• Join over 1.2 million students every month
  • Accelerate your learning by 29%
  • Unlimited access from just £6.99 per month
Page
  1. 1
    1
  2. 2
    2
  3. 3
    3
  4. 4
    4
  5. 5
    5
  6. 6
    6
  7. 7
    7
  8. 8
    8
  9. 9
    9
  10. 10
    10
  • Level: GCSE
  • Subject: Maths
  • Word count: 2399

Number Grid.

Extracts from this document...

Introduction

Maths coursework. Number Grid. Introduction I have a number grid that ranges from 1 to 100 in rows and columns of ten. I have been given a box of four numbers, I was told to multiply the top left and then the bottom right then the bottom left and the top right. Below are the numbers that I choose. 12 13 22 23 I have been asked to find the products of: 12 23 13 22 . Then calculate the difference between the two results I have then been asked to investigate further. Plan 1. I plan to try some more boxes of 4 numbers to see how the results compare. 2. I am then going to try some bigger squares, rectangles, and different size number grids to see if I can find any number patterns emerging. 3. I will then put my answers and try to find the formulas for the boxes. 4. When I find the formulas I intend to test them out to see if they are correct. 5. I will then the formulas into algebraic form. 12 x 23 = 276 13 x 22 = 286 The difference between the products is 10. I will now try some more: 55 56 65 66 55 x 66 = 3630 56 x 65 = 3640 The difference is 10 again. ...read more.

Middle

28 X 53 = 1484 The difference is 150. I am now going to tabulate my answers so I can look for a pattern. Rows & Columns Difference 2 x 3 20 2 x 4 30 3 x 4 60 4 x 5 - 4 x 6 150 When I found that the column and row numbers squared times 10 wouldn't work on rectangles I searched for other numbers times 10. I started by looking at the differences to try and find patterns. After looking for ages I noticed that: Rows minus one and Columns minus one multiplied, then times by ten gives me the same answers as in table. This will imply that if I use the formula: (R-1) (C-1) x10 I should get the right answer; I am going to try with a 4 x 5 rectangle so I can complete my table. (R-1) (C-1) x10 (4 -1) (5-1) x10 (3 x 4) x10 12 x 10 = 120 I am going to check the answer with a number box. 4 5 6 7 8 14 15 16 17 18 24 25 26 27 28 34 35 36 37 38 4 x 38 = 152 8 x 34 = 272 The difference is 120 I am going to try again on an 8 x 5 box. ...read more.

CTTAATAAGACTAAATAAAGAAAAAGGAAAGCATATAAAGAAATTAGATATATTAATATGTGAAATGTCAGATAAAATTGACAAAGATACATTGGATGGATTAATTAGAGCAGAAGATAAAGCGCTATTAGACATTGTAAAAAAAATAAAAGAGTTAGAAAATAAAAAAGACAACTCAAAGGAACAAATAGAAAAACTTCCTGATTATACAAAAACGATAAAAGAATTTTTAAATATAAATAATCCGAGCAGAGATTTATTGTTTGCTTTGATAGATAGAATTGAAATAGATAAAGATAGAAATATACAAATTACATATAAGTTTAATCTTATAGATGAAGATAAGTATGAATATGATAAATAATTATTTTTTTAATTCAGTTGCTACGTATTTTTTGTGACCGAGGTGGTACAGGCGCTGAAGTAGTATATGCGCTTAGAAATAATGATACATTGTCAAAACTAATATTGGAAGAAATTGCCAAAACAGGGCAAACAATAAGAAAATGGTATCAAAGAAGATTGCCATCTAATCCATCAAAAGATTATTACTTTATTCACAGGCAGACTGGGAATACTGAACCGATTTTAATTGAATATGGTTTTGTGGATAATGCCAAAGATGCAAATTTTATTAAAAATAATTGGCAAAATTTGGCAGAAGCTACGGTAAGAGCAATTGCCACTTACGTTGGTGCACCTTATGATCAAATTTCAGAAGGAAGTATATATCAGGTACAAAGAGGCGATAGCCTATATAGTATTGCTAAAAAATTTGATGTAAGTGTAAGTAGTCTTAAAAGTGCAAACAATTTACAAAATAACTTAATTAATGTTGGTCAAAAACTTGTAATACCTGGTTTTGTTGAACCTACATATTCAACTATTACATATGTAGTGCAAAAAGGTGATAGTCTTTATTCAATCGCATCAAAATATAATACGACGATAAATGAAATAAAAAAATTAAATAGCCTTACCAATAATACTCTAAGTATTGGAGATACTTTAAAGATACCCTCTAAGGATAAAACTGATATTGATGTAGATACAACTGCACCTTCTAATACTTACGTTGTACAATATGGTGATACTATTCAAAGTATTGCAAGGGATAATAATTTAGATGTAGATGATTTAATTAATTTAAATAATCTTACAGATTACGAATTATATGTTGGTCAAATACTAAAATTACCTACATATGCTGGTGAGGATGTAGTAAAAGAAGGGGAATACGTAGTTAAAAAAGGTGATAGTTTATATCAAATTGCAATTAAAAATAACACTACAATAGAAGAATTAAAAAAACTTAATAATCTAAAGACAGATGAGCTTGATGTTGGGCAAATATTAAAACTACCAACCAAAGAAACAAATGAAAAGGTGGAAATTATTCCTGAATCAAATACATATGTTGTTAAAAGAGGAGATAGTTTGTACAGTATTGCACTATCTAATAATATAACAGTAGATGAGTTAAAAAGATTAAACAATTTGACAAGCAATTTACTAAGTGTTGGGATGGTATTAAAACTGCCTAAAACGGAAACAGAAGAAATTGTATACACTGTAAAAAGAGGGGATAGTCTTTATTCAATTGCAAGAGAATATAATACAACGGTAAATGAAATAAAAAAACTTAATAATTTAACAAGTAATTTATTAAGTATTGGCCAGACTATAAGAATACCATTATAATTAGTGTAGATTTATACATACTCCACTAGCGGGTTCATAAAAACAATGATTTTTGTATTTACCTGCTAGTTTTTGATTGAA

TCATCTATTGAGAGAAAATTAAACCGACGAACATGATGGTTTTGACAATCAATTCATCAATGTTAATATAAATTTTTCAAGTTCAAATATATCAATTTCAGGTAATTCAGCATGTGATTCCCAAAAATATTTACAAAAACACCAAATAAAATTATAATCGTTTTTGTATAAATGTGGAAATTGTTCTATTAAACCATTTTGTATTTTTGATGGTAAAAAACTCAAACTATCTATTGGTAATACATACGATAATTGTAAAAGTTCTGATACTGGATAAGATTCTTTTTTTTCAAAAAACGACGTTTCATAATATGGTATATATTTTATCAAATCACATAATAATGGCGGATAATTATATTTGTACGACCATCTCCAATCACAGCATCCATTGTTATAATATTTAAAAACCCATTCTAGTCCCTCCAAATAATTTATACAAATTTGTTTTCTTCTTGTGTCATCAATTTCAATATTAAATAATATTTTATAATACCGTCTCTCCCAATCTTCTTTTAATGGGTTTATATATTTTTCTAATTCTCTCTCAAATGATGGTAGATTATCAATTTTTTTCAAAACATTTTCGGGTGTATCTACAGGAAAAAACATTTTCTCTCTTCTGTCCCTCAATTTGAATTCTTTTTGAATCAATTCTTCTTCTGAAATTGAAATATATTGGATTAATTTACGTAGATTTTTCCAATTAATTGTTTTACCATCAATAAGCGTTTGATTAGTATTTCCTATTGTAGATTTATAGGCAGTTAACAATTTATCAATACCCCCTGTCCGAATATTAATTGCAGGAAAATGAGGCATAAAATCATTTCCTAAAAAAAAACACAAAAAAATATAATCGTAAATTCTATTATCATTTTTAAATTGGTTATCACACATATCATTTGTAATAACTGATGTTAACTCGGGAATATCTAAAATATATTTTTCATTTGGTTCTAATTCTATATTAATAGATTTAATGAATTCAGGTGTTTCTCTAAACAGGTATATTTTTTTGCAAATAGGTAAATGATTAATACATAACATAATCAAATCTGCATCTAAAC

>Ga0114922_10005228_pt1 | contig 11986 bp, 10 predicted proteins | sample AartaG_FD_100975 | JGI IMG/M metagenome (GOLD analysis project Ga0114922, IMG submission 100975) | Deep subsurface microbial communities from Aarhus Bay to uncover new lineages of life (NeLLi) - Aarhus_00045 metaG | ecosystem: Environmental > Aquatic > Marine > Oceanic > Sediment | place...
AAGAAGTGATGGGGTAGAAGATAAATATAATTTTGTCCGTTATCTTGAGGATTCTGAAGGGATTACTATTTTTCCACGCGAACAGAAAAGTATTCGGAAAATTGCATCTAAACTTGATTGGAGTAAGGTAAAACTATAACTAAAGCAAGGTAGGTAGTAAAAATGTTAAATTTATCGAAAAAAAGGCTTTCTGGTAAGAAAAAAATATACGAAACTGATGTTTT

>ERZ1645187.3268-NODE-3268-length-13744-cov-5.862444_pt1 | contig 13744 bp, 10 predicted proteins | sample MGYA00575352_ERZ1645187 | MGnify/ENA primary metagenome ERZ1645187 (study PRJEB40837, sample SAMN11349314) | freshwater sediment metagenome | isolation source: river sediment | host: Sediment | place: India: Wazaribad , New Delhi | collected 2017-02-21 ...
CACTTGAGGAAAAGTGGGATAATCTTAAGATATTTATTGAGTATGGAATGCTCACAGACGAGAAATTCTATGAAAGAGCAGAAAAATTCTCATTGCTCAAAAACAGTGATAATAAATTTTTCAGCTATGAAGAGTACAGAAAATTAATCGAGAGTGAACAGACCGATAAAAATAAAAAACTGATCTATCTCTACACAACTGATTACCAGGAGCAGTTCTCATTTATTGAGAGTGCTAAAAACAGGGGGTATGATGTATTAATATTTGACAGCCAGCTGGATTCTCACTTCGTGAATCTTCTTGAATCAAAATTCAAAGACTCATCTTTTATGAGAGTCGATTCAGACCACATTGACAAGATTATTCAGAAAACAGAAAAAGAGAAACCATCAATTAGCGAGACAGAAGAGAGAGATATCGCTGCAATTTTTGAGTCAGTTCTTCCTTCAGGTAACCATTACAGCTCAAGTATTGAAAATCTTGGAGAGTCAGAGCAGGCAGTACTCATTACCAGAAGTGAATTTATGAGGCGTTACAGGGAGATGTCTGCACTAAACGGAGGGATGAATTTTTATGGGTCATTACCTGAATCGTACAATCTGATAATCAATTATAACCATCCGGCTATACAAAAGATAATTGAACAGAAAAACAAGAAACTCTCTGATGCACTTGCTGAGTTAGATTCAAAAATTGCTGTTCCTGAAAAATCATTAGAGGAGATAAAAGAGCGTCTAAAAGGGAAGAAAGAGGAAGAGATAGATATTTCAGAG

Conclusion

(R-1) (C-1) x G (6-1) (3-1) x 13 (5 x 2) x 13 10 x 13 =130 This is the correct formula CONCLUSION Whilst doing the number grid I discovered the patterns as my coursework progressed. I discovered first that all my first set of answers with the squares were square numbers x 10, but when I put them into a table they were in the column above the square size which would be there square root. I made a formula up for squares which worked, but when I tried rectangles I could see it would not. After sitting there for ages looking at the results table I made for rectangles, I noticed that if you subtract 1 from the row size and 1 from the column size multiply the answer, and then multiply by 10; I got the same answers as in my table. I tried this out, it worked then I made a formula from it: (R-1) (C-1) x10. This worked until I changed the Grid size. I then discovered that the number of columns in the Grid changed the answer. To make my formula work for any square or rectangular box in any size Grid I had to change the end. My formula is: R = Rows in box C = Columns in box G = grid size (R -1) (C-1) x G. Row minus 1 times column minus 1 times the grid size (columns in the grid) Jack Jackson page 1 04/05/2007 Mathematics module 4 Jack Jackson ...read more.